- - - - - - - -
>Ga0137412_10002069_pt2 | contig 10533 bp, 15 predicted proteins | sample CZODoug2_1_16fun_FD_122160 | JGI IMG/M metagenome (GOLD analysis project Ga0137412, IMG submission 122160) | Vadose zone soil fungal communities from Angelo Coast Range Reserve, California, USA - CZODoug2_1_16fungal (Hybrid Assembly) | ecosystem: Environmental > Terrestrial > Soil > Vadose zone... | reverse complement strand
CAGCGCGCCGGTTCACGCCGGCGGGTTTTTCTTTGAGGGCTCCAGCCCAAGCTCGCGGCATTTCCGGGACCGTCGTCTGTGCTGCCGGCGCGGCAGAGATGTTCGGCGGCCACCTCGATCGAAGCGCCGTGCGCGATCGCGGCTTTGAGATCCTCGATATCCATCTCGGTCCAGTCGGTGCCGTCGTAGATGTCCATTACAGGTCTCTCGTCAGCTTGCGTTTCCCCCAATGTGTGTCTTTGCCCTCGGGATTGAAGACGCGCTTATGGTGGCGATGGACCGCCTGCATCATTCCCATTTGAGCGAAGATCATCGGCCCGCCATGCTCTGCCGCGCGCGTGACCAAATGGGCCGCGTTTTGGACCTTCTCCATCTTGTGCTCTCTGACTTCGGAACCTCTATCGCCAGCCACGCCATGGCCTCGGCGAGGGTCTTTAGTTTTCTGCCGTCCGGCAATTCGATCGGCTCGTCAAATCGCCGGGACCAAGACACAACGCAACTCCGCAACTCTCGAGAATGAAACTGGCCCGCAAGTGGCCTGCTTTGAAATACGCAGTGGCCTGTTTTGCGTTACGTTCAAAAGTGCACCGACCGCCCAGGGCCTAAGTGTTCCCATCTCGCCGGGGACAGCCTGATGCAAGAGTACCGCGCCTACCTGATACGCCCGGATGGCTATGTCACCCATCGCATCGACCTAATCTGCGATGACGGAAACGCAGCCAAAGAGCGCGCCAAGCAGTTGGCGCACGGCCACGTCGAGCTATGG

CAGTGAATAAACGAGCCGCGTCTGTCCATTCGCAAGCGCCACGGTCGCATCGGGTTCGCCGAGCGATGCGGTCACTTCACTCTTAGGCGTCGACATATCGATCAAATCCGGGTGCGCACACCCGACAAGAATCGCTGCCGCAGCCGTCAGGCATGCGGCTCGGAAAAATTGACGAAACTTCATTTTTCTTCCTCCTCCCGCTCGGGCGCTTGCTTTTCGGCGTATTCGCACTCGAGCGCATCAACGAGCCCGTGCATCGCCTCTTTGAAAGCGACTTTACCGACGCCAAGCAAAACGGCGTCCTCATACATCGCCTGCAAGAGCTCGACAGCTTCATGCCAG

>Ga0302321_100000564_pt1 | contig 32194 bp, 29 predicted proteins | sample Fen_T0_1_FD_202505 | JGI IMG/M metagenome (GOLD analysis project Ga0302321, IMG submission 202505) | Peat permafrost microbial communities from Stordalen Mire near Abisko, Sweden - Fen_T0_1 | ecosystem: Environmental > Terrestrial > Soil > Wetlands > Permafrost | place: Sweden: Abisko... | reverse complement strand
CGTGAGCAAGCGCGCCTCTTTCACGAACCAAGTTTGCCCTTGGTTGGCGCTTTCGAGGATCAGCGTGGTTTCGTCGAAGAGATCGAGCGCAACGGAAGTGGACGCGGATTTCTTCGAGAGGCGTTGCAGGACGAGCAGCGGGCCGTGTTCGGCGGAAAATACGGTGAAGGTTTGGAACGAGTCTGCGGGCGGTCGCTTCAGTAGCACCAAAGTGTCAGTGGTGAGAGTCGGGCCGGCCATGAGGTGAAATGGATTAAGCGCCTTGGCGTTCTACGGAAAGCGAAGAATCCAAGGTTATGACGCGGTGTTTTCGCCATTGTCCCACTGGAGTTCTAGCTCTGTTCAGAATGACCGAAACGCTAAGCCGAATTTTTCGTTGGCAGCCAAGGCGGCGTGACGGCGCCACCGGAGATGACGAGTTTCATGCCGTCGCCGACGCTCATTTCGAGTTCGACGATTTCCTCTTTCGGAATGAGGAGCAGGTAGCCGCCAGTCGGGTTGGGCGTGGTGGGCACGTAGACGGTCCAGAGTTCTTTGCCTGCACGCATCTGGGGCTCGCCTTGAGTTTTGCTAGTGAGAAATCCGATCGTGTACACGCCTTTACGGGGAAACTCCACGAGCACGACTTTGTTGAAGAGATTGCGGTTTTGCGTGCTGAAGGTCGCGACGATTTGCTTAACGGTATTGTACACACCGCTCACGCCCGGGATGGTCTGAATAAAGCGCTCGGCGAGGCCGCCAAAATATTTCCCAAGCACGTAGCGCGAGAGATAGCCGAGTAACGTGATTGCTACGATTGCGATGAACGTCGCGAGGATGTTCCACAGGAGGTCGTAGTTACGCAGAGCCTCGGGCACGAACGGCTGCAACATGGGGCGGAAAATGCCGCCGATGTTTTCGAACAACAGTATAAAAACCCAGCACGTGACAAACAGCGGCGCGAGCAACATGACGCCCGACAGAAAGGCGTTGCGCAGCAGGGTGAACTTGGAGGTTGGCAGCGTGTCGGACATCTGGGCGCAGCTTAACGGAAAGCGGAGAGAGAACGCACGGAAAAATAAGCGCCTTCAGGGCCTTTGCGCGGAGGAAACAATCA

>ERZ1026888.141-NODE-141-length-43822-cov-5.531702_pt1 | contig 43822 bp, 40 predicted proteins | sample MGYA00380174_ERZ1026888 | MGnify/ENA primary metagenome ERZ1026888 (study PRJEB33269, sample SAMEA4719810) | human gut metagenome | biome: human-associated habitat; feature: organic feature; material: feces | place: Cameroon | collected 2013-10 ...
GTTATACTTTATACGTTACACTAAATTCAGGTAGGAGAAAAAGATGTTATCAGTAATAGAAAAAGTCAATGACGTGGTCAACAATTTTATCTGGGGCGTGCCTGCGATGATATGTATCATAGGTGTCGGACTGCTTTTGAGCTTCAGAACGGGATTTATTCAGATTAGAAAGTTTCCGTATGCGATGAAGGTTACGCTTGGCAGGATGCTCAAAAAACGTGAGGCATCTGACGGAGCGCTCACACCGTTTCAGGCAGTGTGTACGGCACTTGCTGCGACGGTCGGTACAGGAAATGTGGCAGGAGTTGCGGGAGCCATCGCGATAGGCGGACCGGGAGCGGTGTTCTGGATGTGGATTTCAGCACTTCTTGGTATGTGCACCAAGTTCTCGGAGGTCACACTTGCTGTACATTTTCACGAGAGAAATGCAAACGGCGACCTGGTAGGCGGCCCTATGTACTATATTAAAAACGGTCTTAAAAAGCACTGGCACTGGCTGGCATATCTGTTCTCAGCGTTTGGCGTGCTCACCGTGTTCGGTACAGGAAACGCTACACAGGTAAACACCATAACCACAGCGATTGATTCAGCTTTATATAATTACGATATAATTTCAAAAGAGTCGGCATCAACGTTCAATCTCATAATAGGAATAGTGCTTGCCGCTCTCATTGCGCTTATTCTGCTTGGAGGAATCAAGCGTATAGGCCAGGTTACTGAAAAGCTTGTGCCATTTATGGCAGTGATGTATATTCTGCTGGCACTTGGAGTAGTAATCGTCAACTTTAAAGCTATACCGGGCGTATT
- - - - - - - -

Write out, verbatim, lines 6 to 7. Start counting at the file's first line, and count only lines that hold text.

>ERZ1026888.141-NODE-141-length-43822-cov-5.531702_pt1 | contig 43822 bp, 40 predicted proteins | sample MGYA00380174_ERZ1026888 | MGnify/ENA primary metagenome ERZ1026888 (study PRJEB33269, sample SAMEA4719810) | human gut metagenome | biome: human-associated habitat; feature: organic feature; material: feces | place: Cameroon | collected 2013-10 ...
GTTATACTTTATACGTTACACTAAATTCAGGTAGGAGAAAAAGATGTTATCAGTAATAGAAAAAGTCAATGACGTGGTCAACAATTTTATCTGGGGCGTGCCTGCGATGATATGTATCATAGGTGTCGGACTGCTTTTGAGCTTCAGAACGGGATTTATTCAGATTAGAAAGTTTCCGTATGCGATGAAGGTTACGCTTGGCAGGATGCTCAAAAAACGTGAGGCATCTGACGGAGCGCTCACACCGTTTCAGGCAGTGTGTACGGCACTTGCTGCGACGGTCGGTACAGGAAATGTGGCAGGAGTTGCGGGAGCCATCGCGATAGGCGGACCGGGAGCGGTGTTCTGGATGTGGATTTCAGCACTTCTTGGTATGTGCACCAAGTTCTCGGAGGTCACACTTGCTGTACATTTTCACGAGAGAAATGCAAACGGCGACCTGGTAGGCGGCCCTATGTACTATATTAAAAACGGTCTTAAAAAGCACTGGCACTGGCTGGCATATCTGTTCTCAGCGTTTGGCGTGCTCACCGTGTTCGGTACAGGAAACGCTACACAGGTAAACACCATAACCACAGCGATTGATTCAGCTTTATATAATTACGATATAATTTCAAAAGAGTCGGCATCAACGTTCAATCTCATAATAGGAATAGTGCTTGCCGCTCTCATTGCGCTTATTCTGCTTGGAGGAATCAAGCGTATAGGCCAGGTTACTGAAAAGCTTGTGCCATTTATGGCAGTGATGTATATTCTGCTGGCACTTGGAGTAGTAATCGTCAACTTTAAAGCTATACCGGGCGTATT